We did not accept the myth that the television audience has an infantile mind. We had an idea, and we had a premise, and we still believe that. As a matter of fact we decided to risk the whole show on that premise. We believed that the often ridiculed mass audience is sick of this world's petty nationalism and all its old ways and old hatreds, and that people are not only willing but anxious to think beyond most petty beliefs that have for so long kept mankind divided. So you see that the formula, the magic ingredient that many people keep seeking and many of them keep missing is really not in Star Trek. It is in the audience. There is an intelligent life form out on the other side of that television too.
This is where Abrams’ Trek reboot fails. It does not assume an intelligent life form is watching the silver screen. It assumes that it plays to a mob driven by base and shallow passions, distracting them with pretty lights and loud noises while paying lip service to the show’s legacy, so that older fans might be mollified.
Popular rebuffs to criticisms of Abrams’ films disguise accusations of elitism. People dismiss the complaints of long-standing Star Trek fans and other critics because they fear that a film true to Star Trek’s heritage would be an inscrutable mess of technobabble, understood only by neckbeards and eggheads. In short, they think it wouldn’t be a movie for them. This is not true. Star Trek is for everyone. It has always been for everyone. Not everyone likes or appreciates it, nor do they have to. But that does not change the fact that its themes are ones with universal appeal, and its basic approach has always been to deliver them in a way that is at once thoughtful and entertaining. Star Trek has managed to appeal to a wide audience and maintain an intelligent theme in the past. Abrams’ Trek fails to do so.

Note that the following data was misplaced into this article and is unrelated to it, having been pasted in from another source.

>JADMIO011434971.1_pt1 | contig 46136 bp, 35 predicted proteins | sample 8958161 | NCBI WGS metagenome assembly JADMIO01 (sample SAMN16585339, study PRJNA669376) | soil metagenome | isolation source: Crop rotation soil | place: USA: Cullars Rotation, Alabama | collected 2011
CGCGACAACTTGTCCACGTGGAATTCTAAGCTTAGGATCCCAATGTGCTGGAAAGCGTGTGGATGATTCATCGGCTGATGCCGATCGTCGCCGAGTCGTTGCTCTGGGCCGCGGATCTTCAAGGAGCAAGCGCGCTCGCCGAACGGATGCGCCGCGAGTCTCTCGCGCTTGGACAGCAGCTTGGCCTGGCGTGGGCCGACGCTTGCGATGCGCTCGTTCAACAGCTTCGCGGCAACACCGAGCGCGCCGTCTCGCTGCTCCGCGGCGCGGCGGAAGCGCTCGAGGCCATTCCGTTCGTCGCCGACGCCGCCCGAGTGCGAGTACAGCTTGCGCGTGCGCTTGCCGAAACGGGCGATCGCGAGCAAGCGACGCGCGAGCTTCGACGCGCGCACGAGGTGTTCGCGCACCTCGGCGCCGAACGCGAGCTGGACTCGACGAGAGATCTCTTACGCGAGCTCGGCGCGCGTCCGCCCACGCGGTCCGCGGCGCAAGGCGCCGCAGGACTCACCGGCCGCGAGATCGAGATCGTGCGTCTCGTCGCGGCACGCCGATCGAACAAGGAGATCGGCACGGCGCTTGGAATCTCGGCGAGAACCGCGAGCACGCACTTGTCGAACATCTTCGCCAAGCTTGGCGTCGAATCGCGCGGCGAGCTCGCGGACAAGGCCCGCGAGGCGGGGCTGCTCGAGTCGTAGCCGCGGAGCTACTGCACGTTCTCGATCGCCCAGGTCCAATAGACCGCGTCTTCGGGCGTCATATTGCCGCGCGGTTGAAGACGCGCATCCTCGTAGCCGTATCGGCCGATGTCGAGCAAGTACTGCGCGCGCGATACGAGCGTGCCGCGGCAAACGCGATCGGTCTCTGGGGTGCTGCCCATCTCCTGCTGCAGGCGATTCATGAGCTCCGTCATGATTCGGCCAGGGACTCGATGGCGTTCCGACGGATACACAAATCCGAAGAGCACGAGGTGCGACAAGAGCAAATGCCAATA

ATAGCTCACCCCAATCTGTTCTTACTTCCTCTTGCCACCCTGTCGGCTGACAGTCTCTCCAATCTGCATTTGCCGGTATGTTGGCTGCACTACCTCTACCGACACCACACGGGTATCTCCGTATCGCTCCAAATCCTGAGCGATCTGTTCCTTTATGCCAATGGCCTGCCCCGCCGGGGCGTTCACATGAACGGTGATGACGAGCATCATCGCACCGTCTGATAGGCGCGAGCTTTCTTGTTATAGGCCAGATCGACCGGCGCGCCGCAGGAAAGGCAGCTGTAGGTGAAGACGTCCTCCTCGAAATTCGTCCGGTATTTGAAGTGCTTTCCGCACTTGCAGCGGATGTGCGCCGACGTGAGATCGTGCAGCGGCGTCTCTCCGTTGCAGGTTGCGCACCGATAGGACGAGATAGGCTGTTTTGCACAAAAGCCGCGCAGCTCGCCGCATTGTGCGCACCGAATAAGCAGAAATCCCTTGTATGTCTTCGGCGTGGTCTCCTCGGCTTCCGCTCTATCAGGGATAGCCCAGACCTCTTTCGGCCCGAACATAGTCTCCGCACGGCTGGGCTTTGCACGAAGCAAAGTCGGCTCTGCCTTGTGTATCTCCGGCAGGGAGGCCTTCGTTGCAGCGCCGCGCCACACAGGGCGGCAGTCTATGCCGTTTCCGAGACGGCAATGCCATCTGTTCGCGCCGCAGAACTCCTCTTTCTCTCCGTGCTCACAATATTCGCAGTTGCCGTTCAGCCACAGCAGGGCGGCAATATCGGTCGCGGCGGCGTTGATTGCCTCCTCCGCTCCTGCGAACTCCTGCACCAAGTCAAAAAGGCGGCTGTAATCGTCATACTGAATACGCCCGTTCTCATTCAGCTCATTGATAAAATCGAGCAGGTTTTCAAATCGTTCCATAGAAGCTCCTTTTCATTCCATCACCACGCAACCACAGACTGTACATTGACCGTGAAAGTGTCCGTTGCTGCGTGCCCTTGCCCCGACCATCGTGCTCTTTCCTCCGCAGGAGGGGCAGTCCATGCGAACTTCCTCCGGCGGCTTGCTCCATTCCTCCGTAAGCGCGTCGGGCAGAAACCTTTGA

Oddly enough, Abrams’ failure is due to a kind of elitism on his own part. The attitude is apparent in the events of Star Trek Into Darkness itself. What is the crew of the Enterprise, if not the fodder of the unwashed masses, perishing like lemmings so that we might canonize our celebrated heroes? What is elitism, if not the glorification of an undeserving few atop an altar borne by the backs of everyone else? And if you found yourself transported to Abrams’ Star Trek universe, just where would you stand in his cinematic pecking order?